Economic Progress, Political Complacence, and the Tenuous Citizen-Government Connection

Most gringos don’t realize that Brazil and Latin America’s experience with democracy is relatively recent. Brazil has come a long way since it returned from dictatorship to democracy in the late 1980s. It only drafted its current constitution in 1988, just over twenty years ago. Today, politics is less polarized, the military has less influence, consumers have greater choice thanks to fewer barriers to imports, and most crucially, inflation is no longer the unslayable dragon it was in the late 1980s and early 1990s...

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The Beach and the end of Inequality

Well, perhaps not the end of inequality, but the beach certainly is something of an equalizer. Although the beach has its classes and groups, it is the closest Brazilians come to indiscriminate association. Perhaps you have a few class indicators, like a pair of sunglasses or a fancy bathing suit, but except for some very informal segmentation it’s often difficult to tell rich from poor, poor from rich. Conversations and activities among strangers intermingle. Carolina and I observed one little fat white kid playing with a frisky group...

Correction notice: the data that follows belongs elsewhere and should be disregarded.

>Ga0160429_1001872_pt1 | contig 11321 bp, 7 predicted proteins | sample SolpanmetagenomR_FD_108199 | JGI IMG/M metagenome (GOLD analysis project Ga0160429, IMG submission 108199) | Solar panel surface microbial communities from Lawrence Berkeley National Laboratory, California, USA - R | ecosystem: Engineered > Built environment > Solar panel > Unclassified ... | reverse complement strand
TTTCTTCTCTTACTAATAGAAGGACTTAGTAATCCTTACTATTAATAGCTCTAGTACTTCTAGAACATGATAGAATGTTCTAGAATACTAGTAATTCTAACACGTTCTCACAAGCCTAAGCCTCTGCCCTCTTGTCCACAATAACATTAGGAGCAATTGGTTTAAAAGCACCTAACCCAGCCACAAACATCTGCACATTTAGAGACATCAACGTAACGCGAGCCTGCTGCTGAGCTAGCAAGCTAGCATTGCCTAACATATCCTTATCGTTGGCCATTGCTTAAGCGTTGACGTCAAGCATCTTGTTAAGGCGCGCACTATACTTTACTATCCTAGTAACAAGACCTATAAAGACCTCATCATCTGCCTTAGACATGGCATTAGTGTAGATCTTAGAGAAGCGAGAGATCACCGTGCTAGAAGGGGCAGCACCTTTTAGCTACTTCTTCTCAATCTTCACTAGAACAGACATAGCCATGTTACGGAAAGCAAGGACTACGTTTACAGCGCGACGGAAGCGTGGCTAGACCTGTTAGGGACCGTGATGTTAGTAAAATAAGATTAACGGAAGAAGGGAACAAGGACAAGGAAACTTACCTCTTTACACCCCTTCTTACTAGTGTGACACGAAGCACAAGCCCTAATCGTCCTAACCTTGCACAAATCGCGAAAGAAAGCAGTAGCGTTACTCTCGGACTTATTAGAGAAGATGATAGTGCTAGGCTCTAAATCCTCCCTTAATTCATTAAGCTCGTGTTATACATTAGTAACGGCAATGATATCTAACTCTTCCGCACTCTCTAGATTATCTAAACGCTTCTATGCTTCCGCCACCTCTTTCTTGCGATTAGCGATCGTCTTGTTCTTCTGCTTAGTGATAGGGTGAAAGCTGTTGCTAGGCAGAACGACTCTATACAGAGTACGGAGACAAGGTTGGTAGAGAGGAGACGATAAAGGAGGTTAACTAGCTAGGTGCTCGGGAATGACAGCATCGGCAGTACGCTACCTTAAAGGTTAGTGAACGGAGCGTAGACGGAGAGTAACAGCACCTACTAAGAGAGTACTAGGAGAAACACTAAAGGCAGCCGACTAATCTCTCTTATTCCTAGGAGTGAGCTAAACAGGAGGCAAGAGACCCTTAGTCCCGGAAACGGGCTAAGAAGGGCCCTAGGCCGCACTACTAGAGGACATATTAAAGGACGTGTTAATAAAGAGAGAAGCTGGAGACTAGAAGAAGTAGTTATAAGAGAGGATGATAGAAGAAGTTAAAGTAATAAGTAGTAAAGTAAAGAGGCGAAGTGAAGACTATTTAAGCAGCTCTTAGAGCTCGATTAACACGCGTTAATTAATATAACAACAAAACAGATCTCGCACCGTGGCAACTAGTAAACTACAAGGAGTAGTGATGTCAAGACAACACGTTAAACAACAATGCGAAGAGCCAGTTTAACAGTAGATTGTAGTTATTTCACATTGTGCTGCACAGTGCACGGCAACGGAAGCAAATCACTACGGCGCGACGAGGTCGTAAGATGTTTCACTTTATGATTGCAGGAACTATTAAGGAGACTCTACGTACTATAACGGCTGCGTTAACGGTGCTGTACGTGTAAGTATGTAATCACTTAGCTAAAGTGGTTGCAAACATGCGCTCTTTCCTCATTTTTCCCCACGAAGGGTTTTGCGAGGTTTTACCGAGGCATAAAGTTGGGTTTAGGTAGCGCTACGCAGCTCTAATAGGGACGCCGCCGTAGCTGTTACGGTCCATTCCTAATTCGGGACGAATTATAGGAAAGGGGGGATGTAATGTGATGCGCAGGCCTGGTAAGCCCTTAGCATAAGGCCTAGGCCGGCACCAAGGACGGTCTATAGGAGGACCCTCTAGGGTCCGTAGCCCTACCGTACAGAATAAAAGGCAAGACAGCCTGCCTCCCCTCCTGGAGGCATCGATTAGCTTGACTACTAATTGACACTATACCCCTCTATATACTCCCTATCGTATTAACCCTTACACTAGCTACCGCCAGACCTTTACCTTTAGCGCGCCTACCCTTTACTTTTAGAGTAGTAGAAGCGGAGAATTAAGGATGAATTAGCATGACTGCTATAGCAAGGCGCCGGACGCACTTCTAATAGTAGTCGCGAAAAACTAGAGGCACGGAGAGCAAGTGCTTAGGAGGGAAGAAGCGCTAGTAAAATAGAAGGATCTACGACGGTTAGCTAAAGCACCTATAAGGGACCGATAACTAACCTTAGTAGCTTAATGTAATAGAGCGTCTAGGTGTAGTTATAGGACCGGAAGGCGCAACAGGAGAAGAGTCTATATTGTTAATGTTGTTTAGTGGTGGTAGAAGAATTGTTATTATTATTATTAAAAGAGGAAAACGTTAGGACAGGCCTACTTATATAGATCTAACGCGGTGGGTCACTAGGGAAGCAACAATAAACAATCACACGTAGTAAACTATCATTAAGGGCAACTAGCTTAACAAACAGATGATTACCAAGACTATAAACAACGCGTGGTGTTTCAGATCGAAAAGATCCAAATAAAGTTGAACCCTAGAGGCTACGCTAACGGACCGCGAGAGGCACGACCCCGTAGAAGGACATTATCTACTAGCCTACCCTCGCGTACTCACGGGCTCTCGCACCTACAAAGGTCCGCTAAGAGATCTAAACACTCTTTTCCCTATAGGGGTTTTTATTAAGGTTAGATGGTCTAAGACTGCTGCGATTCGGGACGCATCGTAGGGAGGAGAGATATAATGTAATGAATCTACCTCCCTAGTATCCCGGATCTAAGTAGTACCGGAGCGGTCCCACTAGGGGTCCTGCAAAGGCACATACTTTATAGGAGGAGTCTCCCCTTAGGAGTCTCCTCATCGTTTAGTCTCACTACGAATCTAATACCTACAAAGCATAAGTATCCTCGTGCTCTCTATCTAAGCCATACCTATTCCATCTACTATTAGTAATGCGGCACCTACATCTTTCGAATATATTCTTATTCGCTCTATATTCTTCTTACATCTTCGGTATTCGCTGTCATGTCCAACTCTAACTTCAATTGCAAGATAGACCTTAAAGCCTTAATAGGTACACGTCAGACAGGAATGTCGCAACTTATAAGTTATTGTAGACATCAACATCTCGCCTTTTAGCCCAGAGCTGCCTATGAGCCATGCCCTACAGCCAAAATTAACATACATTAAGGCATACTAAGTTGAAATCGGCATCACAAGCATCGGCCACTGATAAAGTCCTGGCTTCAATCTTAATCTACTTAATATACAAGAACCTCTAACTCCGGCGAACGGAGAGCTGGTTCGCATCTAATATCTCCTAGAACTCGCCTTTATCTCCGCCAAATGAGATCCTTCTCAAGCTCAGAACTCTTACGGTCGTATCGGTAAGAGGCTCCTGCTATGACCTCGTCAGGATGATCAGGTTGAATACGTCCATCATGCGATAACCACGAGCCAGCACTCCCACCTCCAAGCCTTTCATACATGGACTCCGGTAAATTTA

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Talking about inequality…

Today’s Jornal do Brasil reportsĀ  “47% of the GDP in only 1% of [the country’s] municipalities.” (page A17). Today, 40% of the nation’s poorest municipalities account for just 4.6% of the country’s GDP. Those are some figures to drown in. Inequality has obviously gotten worse, not better over time. In 1920, the figure for the richest 1 percent of municipalities was 21%, versus more than double, at 47% today. Brazil’s poor may have become richer in absolute terms, but so have the rich– much, much...

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